Even though the way jobs are marketed is being transformed by the Internet, recruiters should not ignore traditional media, such as newspapers (Barrington & Shelp 2005). Haas et al. (2001) found that 44% of companies indicated that even though the WWW is a valuable tool for recruitment, the print media is still the primary channel for this purpose. Newspapers are still the preferred job-searching method used by the majority in several countries (Barrington & Shelp 2005; Liang 2005). In developing countries where the WWW is not widely pervasive, the importance of newspapers as a recruitment channel is even more important.

This study explores the general habitual use of the WWW in comparison to newspaper-reading. People who are in the habit of buying the newspaper to read the news or the sport pages are more likely to use the newspaper to look for jobs. They may therefore have more positive perceptions of the performance expectancy of the newspaper. The habitual and frequent reading of newspapers may mean less need to use the WWW for job-seeking, leading to lower intentions to use and actual use of the WWW for this purpose. The hypotheses suggested are:

H5a: Newspaper-reading habits have a positive effect on the performance expectancy of the newspaper for job-seeking.

H5b: Newspaper-reading habits have a negative effect on the intention to use the WWW for job-seeking.

H5c: Newspaper-reading habits have a negative effect on the actual use of the WWW for job-seeking.

Habitual, frequent use of the WWW is associated with intentions to use the WWW for tasks such as banking (Tan & Teo 2000). There is likely to be greater intention to use the WWW for job-seeking too. Actual usage of the WWW for job-seeking is also more likely as a result of this habit (Limayem & Hirt 2003). The hypotheses suggested are:

H5d: WWW usage habits have a positive effect on intentions to use the WWW for job-seeking.

H5e: WWW usage habits have a positive effect on actual usage of the WWW for job-seeking.

Beyond the influences on intentions and usage, habitual use of a technology is likely to also influence beliefs and perceptions about that technology (Limayem & Hirt 2003). The most common beliefs are those concerning performance expectancy and effort expectancy (Venkatesh et al. 2003). Habitual use of the WWW leads to greater familiarity and self-efficacy. Self-efficacy in turn leads to higher levels of ease of use (effort expectancy) and perceived usefulness (performance expectancy) (Lewis et al. 2003). Trust is just as important a belief in an online context (Gefen et al. 2003). Habitual, frequent use of the WWW should boost familiarity with it. Familiarity in turn increases trust (Gefen et al. 2003). The hypotheses suggested are:

H5f: WWW usage habits have a positive effect on performance expectancy of the WWW for job-seeking.

H5g: WWW usage habits have a positive effect on effort expectancy (ease of use) of the WWW for job-seeking.

H5h: WWW usage habits have a positive effect on trust in the WWW for job-seeking.

Facilitating conditions

Facilitating conditions can be thought of as the organisational and technical infrastructure available to support the users of information technology(Venkatesh et al. 2003). In terms of the WWW, facilitating conditions may refer to the perceived convenience of facilities for accessing the WWW and the sophistication of access method (e.g. some may have WWW access at home or work, using high-speed broadband connections). At the other extreme, some may have access only to public facilities, which may use low-speed, dial-up access. In general, facilitating conditions are most likely to be more favourable in developed countries, due to their sophisticated infrastructure. For example, it was found that in Singapore facilitating conditions were perceived as being more favourable than in South Africa (Brown et al. 2004). These contrasts will have an impact on the ability of users to support their WWW habits. The more favourable the facilitating conditions, the more habitual and frequent the WWW use (Venkatesh et al. 2003). The hypothesis suggested is:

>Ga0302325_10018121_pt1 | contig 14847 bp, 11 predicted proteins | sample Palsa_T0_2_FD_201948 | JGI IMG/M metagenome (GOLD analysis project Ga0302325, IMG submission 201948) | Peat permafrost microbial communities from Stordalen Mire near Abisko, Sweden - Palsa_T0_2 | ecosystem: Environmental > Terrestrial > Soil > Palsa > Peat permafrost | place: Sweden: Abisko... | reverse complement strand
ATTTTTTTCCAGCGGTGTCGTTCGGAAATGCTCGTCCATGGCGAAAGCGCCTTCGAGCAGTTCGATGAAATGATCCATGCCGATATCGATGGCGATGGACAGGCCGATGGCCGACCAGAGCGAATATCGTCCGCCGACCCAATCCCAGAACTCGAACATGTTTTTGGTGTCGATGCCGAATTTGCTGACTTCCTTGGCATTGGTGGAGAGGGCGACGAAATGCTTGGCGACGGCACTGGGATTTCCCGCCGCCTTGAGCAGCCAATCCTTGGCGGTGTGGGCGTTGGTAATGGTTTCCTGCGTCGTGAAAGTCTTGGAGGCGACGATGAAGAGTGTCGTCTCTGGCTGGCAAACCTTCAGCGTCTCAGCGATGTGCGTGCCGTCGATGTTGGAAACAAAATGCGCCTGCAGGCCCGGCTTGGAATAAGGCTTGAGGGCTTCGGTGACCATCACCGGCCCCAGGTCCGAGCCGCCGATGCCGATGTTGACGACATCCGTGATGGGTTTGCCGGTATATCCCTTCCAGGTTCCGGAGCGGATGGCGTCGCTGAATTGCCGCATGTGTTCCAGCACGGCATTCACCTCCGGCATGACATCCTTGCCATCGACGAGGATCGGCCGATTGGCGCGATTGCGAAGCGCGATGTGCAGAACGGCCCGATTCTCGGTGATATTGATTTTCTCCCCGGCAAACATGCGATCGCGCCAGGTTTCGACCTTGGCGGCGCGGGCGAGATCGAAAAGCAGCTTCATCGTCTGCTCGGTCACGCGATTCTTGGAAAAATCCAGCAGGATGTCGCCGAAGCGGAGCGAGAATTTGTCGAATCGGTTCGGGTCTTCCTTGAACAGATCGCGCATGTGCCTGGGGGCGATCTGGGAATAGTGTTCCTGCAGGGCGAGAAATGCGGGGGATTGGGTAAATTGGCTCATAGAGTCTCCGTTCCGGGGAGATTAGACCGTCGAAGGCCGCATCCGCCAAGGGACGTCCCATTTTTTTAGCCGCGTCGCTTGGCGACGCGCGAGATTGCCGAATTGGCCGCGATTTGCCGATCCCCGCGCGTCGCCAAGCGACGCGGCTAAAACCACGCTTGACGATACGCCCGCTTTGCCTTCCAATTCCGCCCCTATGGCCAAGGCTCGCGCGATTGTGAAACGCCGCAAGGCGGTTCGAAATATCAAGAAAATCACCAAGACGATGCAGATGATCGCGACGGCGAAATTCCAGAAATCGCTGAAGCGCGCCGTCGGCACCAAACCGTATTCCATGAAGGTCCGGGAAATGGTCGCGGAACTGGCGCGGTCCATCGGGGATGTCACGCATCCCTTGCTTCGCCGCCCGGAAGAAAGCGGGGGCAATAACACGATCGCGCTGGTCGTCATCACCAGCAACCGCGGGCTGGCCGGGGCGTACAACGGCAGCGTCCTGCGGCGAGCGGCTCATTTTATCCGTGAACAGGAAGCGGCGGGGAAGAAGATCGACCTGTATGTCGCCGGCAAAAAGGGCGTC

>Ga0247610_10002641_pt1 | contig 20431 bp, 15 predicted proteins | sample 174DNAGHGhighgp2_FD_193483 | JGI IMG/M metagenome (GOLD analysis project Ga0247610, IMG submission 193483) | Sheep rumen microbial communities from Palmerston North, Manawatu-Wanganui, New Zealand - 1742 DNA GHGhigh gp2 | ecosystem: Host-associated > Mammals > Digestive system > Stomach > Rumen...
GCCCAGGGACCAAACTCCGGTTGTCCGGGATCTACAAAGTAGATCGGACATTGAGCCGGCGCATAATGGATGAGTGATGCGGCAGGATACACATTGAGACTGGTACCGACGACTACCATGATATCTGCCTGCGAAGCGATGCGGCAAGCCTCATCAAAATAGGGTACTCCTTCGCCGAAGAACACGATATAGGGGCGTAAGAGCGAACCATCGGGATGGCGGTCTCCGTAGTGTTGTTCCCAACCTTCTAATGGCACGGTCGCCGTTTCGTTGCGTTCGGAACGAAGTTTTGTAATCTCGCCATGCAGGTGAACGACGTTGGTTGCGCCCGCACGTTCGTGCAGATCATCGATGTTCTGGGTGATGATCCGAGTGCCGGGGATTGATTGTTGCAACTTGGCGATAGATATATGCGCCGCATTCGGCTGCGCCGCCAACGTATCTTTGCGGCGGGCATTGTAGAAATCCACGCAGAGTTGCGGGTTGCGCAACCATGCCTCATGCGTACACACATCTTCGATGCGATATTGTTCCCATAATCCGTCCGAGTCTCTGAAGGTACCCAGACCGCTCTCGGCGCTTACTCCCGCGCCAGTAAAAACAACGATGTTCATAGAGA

H6a: Favourable WWW facilitating conditions have a positive effect on WWW usage habits.

Reading of news and job-searching are common uses of the WWW. The favourability of WWW facilitating conditions may then reduce the dependence on newspapers for such purposes. The hypothesis suggested is:

H6b: Favourable WWW facilitating conditions have a negative effect on newspaper-reading habits.

Income and Internet access

Musa et al. (2005) demonstrate that the state of socio-economic development in a region impacts on accessibility and exposure to technologies, which in turn influences their adoption and diffusion. The WWW is a convenient tool for job-seeking but its use may not be spread evenly throughout society (Barrington & Shelp 2005). In South Africa, only about 9.6 % of the population uses the Internet (Internet World Stats 2009). Part of the reason for this low penetration is the high telecommunications costs, which subsequently impact on the cost of Internet access (Gillwald & Esselaar 2004) as well as a communication backbone, which does not extend across all geographical areas. High telecommunications costs in South Africa have kept the Internet out of reach of the majority of the population (World Wide Worx 2005). Sophisticated, high-speed Internet access is more likely among those with higher incomes, suggesting the following hypothesis:

H7: Income has a positive effect on favourability of WWW facilitating conditions.

In other words, income has a positive effect on an individual's ability to access the WWW. These hypotheses are illustrated in the research framework in Figure 1 below.